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Islamic Banking in India?

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Principles of Islamic Banking

Islamic Banking is based on the principles of Islamic law which is also known as Shariah and is guided mainly on the principles of Islamic economics.

Two of the most basic principles of Islamic banking are as under:

  • Sharing of profit and loss
  • Prohibition of the collection and payment of interest.

Collection of interest is not allowed under Islamic law. Under Islamic banking, the borrower needs to pay only the principal borrowed and no interest is paid on the borrowed amount. The borrower also pays a certain amount as gratuity to the lender. This small amount paid to the lender serves the purpose of gratuity.

The principle of banking is grounded on the principle of Islam, all the banks follow Islamic morals. It is also said that the financial transactions within Islamic banking are distinct form of ethical investing. Investments in alcohol, gambling, pork, etc. are prohibited under the law. Dubai Islamic Bank is the world’s first full-fledged Islamic bank which was formed in 1975.

Assets grew to $ 1.3 trillion in 2011 and have the potential to reach the mark of $ 1.8 trillion in 2013. A growth of over 17% is recorded in the Islamic Banks.

Read more about Top Ten Banks in India.

Islamic Banking in India

As far as Islamic Banking is concerned, India being the 3rd largest Muslim populated country in the world has a good market and opportunity to grow in this front. Islamic Banking can create a feel good factor among the Muslims in India by addressing the key issue of Financial Inclusion. This will further help the community come out of isolation and as a matter of fact, terrorism could be curbed to a greater extent in several states across the country.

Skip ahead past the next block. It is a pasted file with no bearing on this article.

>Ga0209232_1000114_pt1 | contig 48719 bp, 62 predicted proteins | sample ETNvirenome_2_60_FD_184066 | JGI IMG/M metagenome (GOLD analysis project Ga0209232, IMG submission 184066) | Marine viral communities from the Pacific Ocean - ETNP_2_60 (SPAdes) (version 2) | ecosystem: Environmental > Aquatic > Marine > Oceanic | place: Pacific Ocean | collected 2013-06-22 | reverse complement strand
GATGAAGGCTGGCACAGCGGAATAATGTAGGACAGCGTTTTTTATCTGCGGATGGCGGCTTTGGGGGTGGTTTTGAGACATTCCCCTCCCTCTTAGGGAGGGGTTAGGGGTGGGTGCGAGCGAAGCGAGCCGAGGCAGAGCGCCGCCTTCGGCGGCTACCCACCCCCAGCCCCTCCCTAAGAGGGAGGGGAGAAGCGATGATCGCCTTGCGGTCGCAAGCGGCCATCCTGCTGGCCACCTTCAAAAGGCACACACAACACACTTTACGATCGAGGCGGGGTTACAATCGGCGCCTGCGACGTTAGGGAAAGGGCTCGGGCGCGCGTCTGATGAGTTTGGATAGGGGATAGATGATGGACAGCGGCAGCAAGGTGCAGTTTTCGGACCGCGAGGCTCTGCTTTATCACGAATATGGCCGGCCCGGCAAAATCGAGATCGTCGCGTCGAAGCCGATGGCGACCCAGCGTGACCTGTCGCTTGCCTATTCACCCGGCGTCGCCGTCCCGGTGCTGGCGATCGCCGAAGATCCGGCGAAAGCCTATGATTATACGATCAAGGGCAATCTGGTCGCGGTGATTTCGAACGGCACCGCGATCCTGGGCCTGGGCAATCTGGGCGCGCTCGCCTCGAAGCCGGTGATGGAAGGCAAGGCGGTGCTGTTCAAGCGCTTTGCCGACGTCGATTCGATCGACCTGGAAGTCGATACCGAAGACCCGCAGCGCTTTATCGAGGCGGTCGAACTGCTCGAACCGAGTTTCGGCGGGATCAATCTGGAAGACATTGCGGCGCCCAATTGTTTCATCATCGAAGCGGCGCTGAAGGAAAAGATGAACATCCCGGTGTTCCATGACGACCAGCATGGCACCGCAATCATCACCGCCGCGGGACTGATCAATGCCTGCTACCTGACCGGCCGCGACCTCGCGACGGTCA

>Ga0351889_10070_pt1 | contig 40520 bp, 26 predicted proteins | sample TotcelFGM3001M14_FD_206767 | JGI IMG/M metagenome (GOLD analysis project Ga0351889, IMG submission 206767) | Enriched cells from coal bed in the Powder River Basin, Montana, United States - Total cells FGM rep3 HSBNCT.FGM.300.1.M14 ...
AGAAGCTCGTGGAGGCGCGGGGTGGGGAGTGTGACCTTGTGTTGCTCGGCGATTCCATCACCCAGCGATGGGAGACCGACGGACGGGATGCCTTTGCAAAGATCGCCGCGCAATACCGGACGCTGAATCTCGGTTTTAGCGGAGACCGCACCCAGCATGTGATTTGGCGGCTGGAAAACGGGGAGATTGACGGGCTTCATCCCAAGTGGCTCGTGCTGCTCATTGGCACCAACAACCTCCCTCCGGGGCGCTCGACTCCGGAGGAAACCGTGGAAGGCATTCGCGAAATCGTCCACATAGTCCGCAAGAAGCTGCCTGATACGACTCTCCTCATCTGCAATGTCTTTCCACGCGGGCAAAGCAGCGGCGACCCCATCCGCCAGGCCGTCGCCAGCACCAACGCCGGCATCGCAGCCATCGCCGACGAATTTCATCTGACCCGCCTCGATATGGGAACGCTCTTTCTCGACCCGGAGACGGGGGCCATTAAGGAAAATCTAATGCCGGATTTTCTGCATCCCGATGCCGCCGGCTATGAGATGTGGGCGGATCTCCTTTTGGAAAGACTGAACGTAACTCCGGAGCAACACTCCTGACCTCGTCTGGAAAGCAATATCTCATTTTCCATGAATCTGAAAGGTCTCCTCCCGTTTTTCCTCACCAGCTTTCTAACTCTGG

A Shariah Supervisory board needs to be set up to monitor the activities in India. The Islamic Banks in India can work on the principle of Two-Windows approach or Two-Tier Principle. As far as the development of Islamic Banking is concerned, the lack of experts in the field leads to difference in interpretation and compliance in Shariah Laws. This results in low penetration in the country. There is an urgent need to publicize the Islamic Banking norms among the individuals (non-Muslims), so that financial segregation is not created in the country. The move will help protect the political exploitation of the law and a double digit growth (as seen in Asian countries like Singapore etc.) could be seen in India too.

In a famous book titled “Future of Money” by Bernard Lietar, a well description on the intrinsic dangers of interest is mentioned. The book has also talked about the admirable representation of last bastion resistance in Islam. However the RBI governor in 2012 last year ruled out the introduction of Islamic Banking in India. However he said the other methods of channelizing funds based on the principles of Islamic Law can be looked at in future.

Islamic Banking will also help in the continuous rolling of liquid cash among the minorities as well and a new development towards investment will be seen. This will not only help improve the stature of the backwards, but will also help the country to grow a rapid pace in the long term.

Conclusion

At last to conclude it can be said that Islamic Banking has grown over these years but the development is not sufficient when it comes to potential. Islamic banking definitely has good prospects of success in the country; however it is important to set up strong, dedicated, unbiased committee which can look after the development and expansion of such banking policy. India having a diverse canvas holds good development prospects from different communities.

PG

Niraj Satnalika

Niraj is an MBA in International Business (Finance). Prior to this he completed B.Tech in Electronics and Instrumentation. He is currently working with Confederation of Indian Industry (CII), Kolkata in capacity of Consultant. Satnalika is actively involved with an NGO and works towards promoting education among the underprivileged.

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